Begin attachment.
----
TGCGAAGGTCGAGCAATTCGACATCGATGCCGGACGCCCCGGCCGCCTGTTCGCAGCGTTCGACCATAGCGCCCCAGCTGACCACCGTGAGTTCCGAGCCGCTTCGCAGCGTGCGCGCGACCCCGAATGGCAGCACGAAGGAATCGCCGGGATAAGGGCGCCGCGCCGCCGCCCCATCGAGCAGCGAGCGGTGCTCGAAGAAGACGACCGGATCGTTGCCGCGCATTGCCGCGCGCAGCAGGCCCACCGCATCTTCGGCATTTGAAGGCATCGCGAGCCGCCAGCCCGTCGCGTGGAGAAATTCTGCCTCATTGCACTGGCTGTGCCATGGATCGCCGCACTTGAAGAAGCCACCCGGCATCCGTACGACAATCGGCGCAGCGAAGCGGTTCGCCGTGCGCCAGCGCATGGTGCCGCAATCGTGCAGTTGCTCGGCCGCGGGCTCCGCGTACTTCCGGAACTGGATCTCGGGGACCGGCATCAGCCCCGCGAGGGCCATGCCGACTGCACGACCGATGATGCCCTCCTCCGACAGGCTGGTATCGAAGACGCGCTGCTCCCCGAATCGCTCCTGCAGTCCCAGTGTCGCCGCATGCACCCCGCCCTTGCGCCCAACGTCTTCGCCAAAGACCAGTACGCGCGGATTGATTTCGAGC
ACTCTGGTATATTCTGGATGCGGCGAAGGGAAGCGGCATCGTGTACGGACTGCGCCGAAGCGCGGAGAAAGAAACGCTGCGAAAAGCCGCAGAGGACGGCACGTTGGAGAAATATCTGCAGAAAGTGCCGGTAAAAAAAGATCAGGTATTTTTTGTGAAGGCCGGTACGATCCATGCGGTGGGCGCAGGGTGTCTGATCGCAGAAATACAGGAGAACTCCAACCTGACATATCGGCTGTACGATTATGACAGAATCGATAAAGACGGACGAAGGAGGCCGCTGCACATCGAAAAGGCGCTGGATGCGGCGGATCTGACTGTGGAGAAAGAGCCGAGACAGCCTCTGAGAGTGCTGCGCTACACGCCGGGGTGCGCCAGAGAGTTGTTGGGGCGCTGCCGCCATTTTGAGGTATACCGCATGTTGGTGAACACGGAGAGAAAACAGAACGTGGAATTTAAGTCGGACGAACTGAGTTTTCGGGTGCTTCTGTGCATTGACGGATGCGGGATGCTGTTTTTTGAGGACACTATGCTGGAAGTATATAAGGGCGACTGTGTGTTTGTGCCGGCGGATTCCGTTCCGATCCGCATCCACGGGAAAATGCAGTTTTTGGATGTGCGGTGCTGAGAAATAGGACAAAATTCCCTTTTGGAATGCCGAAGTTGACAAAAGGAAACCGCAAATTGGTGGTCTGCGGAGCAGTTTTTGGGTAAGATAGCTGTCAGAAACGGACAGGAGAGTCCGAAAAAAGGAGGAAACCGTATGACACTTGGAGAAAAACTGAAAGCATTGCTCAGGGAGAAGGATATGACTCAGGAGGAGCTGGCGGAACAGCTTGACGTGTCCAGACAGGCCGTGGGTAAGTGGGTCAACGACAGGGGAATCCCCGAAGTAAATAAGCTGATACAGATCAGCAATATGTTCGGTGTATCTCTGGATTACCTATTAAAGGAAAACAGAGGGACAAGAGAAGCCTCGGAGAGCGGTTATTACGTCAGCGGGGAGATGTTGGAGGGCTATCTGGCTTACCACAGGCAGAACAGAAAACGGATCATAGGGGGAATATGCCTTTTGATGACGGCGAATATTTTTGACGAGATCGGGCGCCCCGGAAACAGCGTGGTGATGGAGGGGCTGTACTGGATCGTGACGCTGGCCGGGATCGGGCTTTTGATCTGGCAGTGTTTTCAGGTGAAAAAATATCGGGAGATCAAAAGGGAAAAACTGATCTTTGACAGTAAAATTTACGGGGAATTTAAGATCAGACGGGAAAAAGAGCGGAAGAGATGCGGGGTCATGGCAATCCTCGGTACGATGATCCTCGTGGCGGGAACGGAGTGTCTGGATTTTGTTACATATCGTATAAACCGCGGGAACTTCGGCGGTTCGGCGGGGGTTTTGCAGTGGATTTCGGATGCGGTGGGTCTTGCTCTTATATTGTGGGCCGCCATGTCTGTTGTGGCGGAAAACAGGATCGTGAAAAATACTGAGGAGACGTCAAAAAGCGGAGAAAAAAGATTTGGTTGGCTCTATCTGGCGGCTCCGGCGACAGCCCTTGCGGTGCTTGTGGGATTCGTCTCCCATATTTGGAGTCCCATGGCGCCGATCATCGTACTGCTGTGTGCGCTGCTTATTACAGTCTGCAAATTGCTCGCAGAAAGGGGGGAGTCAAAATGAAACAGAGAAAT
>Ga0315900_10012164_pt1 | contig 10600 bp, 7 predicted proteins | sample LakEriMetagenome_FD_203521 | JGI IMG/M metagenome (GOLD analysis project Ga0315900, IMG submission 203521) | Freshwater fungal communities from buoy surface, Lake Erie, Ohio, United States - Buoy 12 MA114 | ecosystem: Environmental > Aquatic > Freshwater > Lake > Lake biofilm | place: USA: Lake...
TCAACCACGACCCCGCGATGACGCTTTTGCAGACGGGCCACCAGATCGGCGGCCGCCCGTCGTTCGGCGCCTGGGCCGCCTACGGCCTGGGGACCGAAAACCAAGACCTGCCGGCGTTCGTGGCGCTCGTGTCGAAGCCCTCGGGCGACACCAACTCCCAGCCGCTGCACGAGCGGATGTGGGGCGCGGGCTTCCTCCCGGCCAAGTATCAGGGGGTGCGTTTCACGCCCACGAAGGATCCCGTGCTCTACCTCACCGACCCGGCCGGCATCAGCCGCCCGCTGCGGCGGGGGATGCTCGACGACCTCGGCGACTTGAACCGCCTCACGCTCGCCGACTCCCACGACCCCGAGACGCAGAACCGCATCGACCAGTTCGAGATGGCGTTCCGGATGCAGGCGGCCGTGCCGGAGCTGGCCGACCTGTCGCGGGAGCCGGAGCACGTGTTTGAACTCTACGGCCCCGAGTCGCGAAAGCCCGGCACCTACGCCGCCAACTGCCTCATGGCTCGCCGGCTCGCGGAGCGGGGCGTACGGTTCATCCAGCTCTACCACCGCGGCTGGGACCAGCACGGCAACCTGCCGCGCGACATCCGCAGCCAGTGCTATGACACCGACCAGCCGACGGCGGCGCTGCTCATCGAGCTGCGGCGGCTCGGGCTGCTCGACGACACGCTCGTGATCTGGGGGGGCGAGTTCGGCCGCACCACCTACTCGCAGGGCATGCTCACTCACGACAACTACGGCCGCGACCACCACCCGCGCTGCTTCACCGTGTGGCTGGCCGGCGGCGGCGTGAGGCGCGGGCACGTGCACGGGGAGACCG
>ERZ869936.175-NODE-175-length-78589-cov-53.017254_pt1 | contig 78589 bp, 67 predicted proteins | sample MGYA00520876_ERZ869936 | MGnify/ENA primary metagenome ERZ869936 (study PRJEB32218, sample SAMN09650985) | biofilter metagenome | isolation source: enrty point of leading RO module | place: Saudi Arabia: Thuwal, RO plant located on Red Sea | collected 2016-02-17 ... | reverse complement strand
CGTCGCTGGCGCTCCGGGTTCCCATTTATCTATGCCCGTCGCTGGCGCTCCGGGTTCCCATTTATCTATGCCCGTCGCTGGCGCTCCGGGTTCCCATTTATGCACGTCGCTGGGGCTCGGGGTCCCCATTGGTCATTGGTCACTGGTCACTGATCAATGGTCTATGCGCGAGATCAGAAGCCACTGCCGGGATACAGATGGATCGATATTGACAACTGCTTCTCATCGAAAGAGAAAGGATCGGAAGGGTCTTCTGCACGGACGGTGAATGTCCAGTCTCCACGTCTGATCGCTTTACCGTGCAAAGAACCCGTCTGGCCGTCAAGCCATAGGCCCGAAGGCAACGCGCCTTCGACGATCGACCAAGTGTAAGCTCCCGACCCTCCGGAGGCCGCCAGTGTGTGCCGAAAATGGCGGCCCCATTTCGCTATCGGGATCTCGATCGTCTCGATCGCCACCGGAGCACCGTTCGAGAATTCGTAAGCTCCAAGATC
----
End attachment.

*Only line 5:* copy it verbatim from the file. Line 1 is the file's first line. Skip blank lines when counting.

>ERZ869936.175-NODE-175-length-78589-cov-53.017254_pt1 | contig 78589 bp, 67 predicted proteins | sample MGYA00520876_ERZ869936 | MGnify/ENA primary metagenome ERZ869936 (study PRJEB32218, sample SAMN09650985) | biofilter metagenome | isolation source: enrty point of leading RO module | place: Saudi Arabia: Thuwal, RO plant located on Red Sea | collected 2016-02-17 ... | reverse complement strand